Low quality medicines still sold in Kandahar: Residents

KANDAHAR CITY (Pajhwok): The residents of southern Kandahar province say low quality medicines imported by local druggists, especially from Pakistan, have more side effects than advantage.

Keeping medicines in unsuitable temperature, storing them in inappropriate places and buying from companies with low credentials are some of the issues which need to be addressed, say the residents.

Taj Mohammad, a resident of 11th Police District of Kandahar City, told Pajhwok Afghan News that unfortunately despite the passage of many years low quality drugs continued to be brought to Kandahar province.

He said the bulk of low quality medicines were smuggled to Afghanistan and the officials concerned had failed to prevent them.

Mahbobul Haq, another resident, complained he purchased medicines at a local shop but they had no impact on his health. He said substandard and low quality medicines were brought from Pakistan.

Physicians and health workers in Kandahar said low quality and expired drugs could not help recover patients.

Dr. Mohammad Nabi acknowledged some companies manufactured and dispatched low quality medicines to the country.

Currently 170 medicine companies have been registered in Kandahar who import medicines from Pakistan and other countries.

Malem Mir Ahmad, deputy head of the Medicines Importing Companies Association, said he had asked all the association members to ensure the import of quality medicines.

He said a fully equipped laboratory should be established in Kandahar to test the quality of medicines.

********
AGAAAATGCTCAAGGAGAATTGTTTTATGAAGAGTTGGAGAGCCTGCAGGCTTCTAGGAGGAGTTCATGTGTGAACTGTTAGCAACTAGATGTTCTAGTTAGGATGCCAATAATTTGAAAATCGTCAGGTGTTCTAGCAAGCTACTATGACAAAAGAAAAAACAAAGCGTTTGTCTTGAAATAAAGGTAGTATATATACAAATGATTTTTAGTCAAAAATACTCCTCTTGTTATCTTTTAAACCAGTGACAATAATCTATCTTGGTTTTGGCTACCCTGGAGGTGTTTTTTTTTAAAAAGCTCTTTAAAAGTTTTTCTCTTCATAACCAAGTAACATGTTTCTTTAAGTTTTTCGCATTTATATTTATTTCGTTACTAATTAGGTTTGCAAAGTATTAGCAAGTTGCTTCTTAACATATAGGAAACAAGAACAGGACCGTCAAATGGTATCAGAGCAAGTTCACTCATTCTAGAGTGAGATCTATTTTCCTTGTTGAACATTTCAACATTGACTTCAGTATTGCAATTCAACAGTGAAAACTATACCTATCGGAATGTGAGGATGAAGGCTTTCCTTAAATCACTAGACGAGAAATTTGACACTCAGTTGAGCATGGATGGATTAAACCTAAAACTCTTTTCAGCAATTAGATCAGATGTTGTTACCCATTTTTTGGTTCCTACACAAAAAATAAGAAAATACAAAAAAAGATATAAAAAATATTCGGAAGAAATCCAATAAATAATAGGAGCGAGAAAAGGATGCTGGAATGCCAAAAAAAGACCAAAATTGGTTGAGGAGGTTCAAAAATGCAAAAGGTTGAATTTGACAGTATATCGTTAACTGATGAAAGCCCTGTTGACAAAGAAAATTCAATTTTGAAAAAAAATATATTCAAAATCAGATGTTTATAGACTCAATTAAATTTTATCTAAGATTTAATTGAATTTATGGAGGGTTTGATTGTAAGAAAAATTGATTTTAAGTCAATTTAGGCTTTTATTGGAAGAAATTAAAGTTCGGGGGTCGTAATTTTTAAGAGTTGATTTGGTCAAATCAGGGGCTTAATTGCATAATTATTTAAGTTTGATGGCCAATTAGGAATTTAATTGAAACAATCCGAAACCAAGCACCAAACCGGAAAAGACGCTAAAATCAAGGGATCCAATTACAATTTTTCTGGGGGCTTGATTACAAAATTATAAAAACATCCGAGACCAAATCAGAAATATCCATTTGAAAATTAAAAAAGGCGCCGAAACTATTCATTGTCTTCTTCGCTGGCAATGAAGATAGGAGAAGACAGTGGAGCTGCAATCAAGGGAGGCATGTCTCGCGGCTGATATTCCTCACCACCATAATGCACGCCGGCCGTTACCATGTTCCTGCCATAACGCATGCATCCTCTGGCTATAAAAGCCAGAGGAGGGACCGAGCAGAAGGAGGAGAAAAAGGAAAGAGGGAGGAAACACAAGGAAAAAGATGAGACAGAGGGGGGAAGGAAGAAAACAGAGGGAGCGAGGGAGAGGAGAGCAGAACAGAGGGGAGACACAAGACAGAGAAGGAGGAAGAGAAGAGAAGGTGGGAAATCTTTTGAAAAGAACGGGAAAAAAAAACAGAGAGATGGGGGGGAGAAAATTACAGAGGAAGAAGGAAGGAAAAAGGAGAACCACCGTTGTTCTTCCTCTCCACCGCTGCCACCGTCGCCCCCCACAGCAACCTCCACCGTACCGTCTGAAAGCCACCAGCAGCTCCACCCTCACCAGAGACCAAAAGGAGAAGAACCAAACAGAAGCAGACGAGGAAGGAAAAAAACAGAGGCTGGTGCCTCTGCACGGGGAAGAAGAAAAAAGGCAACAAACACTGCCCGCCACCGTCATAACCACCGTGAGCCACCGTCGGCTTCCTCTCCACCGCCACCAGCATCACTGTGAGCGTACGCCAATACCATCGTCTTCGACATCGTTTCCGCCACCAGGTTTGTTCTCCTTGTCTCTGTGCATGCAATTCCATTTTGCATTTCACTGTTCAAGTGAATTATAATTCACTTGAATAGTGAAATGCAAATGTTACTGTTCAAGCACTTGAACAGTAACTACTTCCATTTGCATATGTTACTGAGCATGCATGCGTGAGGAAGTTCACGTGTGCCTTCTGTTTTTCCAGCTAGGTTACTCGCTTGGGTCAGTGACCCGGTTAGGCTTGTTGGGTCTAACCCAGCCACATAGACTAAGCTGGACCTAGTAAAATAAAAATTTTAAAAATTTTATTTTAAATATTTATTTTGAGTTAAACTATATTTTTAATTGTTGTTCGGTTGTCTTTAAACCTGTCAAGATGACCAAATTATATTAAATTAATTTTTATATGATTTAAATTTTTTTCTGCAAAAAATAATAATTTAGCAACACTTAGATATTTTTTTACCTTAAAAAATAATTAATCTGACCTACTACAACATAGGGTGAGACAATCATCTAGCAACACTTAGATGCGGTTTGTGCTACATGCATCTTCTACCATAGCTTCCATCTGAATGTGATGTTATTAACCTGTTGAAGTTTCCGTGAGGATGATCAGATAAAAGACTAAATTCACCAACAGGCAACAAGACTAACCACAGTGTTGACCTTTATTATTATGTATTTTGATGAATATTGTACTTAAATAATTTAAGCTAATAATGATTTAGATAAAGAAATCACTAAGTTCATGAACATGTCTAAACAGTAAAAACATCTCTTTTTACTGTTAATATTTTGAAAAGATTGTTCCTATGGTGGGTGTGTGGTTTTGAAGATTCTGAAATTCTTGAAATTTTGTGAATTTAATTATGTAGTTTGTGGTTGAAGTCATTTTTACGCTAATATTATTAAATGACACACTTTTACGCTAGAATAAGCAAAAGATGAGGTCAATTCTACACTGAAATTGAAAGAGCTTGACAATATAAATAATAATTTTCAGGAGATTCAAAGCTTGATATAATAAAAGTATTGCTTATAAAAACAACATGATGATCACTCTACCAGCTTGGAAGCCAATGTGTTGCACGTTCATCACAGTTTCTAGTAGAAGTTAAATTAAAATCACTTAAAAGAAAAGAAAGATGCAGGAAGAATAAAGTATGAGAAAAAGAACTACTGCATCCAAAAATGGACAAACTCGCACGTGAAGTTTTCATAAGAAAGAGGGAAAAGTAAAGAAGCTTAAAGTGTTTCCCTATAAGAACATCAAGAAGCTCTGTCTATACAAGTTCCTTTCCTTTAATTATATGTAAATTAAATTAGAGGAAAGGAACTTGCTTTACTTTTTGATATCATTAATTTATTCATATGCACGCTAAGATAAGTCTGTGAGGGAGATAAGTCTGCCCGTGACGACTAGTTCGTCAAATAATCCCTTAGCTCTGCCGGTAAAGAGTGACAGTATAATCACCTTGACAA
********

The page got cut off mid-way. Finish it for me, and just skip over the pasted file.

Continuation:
He said some businessmen wanted to import high quality medicines from the US and Europe.

Mohammad Sedique Momand, the owner of Momand Pharma, said he established the company after multiple complaints about the import of low quality drugs.

He said he had signed a contract with a company which supplied him medicines from the US and Europe.

He said he planned to import medicines from the foreign company with his name, brand and packaging with literature in Pashto language. He said raw materials would be brought from abroad and production would be started at home.

He said medicines lost their quality in the absence of standard keeping and importing facilities but they brought medicines in freezers-fixed containers.

He said the Momand Pharma was the first factory of its kind in Afghanistan, which has international licenses.

Kandahar Public Health hospital director Dr. Abdul Qauim Pukhla told Pajhwok they urged druggists and chemists in a latest meeting of coordination to import quality and standard medicines to the country.

He said drug sellers should consider people’s health and avoid importing low quality medicines to the country 

He said medicines importing firms should also consider all related principles in mind and the violators should face legal punishment.

He said they destroyed 55 tons of low-quality and expired medicines within the past one week — indicating increase in the availability of low quality medicines in the province.

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